Chennai chal­lenge

János Asztalos’s trip to In­dia has left him think­ing hard about com­po­si­tion and set­tings

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I first dis­cov­ered pho­tog­ra­phy in my teens, when I at­tended an af­ter-school class where we shot both dig­i­tal and film. I even learnt the ba­sics of print­ing black-and­white pho­tos from film. I picked up pho­tog­ra­phy again in 2013 when I found a bar­gain: a Nikon D60, com­plete with 18-55mm kit lens and 55-200mm tele­photo.

I took my cam­era to In­dia on a busi­ness trip and was lucky enough to spend a few days trav­el­ling around Chennai (for­merly Madras), in the south-east­ern part of the coun­try. It was very in­ter­est­ing to see how much peo­ple’s lives dif­fer from our life in Europe. This is es­pe­cially true when you move away from big cities like Chennai. My aim was to cap­ture those mo­ments which are part of ev­ery­day life in In­dia, but which are per­haps un­fa­mil­iar to us in the West. The por­trait of the crafts­man [01], the lady making gar­lands [03] and the man preparing for a fes­ti­val [04] are all ex­am­ples of th­ese mo­ments. In­dia’s rich colours also grabbed my at­ten­tion, and I wanted to cap­ture th­ese as well.

In Europe we’re used to cam­eras; some­times we don’t even no­tice if some­one’s tak­ing pic­tures. In In­dia, though, ev­ery­one had a re­ac­tion to my cam­era, which oc­ca­sion­ally made it more dif­fi­cult. It was hard to pre­dict peo­ple’s re­ac­tions. The spon­ta­neous ex­pres­sions I wanted to cap­ture were fleet­ing, giv­ing me only a short time to set up my cam­era. It also meant that I didn’t have a chance for a sec­ond shot.

Re­cently I’ve been us­ing my 35mm f/1.8 lens the most. It makes me think more, change my po­si­tion, get closer or fur­ther away from the sub­ject. All of th­ese are help­ing me to im­prove my skills. I would like to im­prove my com­po­si­tions, and I’m also curious about what the most im­por­tant con­trols are – the ones you need to check be­fore press­ing the shut­ter release.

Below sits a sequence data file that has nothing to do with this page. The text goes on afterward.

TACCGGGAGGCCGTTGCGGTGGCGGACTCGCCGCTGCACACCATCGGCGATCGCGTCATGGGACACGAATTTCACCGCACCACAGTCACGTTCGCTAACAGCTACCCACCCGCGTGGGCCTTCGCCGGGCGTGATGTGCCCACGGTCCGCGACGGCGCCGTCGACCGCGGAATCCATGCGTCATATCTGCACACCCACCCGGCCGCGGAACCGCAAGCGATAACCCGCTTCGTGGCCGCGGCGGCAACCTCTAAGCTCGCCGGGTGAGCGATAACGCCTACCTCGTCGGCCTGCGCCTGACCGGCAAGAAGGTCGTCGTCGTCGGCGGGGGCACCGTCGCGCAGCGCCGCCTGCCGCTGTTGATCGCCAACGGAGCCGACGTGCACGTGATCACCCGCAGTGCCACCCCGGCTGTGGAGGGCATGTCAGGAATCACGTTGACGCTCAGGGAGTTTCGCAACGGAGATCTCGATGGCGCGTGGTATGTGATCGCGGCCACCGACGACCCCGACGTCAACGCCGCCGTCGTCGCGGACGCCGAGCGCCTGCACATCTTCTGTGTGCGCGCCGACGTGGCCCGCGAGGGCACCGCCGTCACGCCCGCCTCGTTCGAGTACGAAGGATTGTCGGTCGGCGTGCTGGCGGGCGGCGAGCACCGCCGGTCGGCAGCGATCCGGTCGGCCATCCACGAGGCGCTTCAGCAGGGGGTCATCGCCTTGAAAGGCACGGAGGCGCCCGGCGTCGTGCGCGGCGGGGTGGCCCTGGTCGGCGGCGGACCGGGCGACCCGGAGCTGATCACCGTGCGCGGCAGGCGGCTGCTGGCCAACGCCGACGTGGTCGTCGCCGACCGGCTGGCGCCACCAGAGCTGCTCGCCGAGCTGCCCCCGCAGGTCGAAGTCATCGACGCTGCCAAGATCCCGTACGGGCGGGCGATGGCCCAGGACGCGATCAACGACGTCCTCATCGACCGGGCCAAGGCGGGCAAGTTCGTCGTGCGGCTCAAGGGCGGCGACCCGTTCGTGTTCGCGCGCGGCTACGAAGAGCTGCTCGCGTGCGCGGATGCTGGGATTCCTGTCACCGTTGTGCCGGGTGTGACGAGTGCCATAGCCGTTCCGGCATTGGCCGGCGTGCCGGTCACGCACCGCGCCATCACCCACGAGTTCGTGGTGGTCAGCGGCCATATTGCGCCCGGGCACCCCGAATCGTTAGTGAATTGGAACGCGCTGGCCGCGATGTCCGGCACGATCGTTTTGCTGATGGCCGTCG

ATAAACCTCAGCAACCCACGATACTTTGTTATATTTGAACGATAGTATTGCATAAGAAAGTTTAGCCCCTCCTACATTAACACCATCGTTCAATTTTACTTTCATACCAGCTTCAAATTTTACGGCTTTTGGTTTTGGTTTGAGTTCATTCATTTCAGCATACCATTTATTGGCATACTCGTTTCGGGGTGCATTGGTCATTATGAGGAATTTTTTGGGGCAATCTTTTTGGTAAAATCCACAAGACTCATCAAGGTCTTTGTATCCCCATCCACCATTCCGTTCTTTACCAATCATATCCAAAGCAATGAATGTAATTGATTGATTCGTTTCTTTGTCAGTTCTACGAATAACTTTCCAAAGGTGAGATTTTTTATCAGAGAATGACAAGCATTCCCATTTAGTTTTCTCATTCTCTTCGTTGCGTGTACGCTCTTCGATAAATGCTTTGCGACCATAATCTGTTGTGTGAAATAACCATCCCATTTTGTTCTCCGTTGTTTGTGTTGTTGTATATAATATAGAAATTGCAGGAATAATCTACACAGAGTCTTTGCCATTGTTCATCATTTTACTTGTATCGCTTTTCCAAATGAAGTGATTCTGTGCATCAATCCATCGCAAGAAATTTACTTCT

János, you clearly have a love of por­trai­ture and dif­fer­ent cul­tures, and the in­clu­sion of bright colours works really well. We would sug­gest, how­ever, that you con­cen­trate on the fram­ing of the sub­jects as well as their be­hav­iour. Take note of what’s in­cluded in the back­ground, and try to keep it as sim­ple as pos­si­ble. If you can’t move things in the scene to make it cleaner (and most of the time, you can’t), then re­po­si­tion your­self. You might find that mov­ing af­fects the por­trait and the light isn’t quite right; if that’s the case then try to re­turn at an­other time when the light is bet­ter.

Avoid crop­ping peo­ple’s limbs; it’s bet­ter to step back and in­clude the whole of their body than to chop off an arm or part of a foot (see right). If you need to crop in closer, though, make sure the frame edge does not fall on a joint; land­ing on el­bows, knees and an­kles are usu­ally por­trait-crop­ping no-no’s.

Ex­per­i­ment with dif­fer­ent an­gles, too: get up high, down low or just tilt the cam­era back and forth to change the per­spec­tive. You shouldn’t be able to tell how tall the pho­tog­ra­pher is from their pho­to­graphs.

You can check some set­tings long be­fore you shoot; for ex­am­ple, if you know you want to cap­ture a por­trait with a shal­low depth of field, you could set a wide aper­ture of, say, f/4 in aper­ture-pri­or­ity mode, and then set ISO400 or 800, or even Auto ISO, to en­sure your shut­ter speed is fast enough to shoot hand­held.

Fi­nally, don’t be afraid of eye con­tact. While can­dids can be great, there’s noth­ing like direct eye con­tact to make a por­trait really en­gag­ing. Of course, this means get­ting past that awk­ward mo­ment when you’re first spot­ted, and get­ting to know your sub­ject, be­fore you start shoot­ing.

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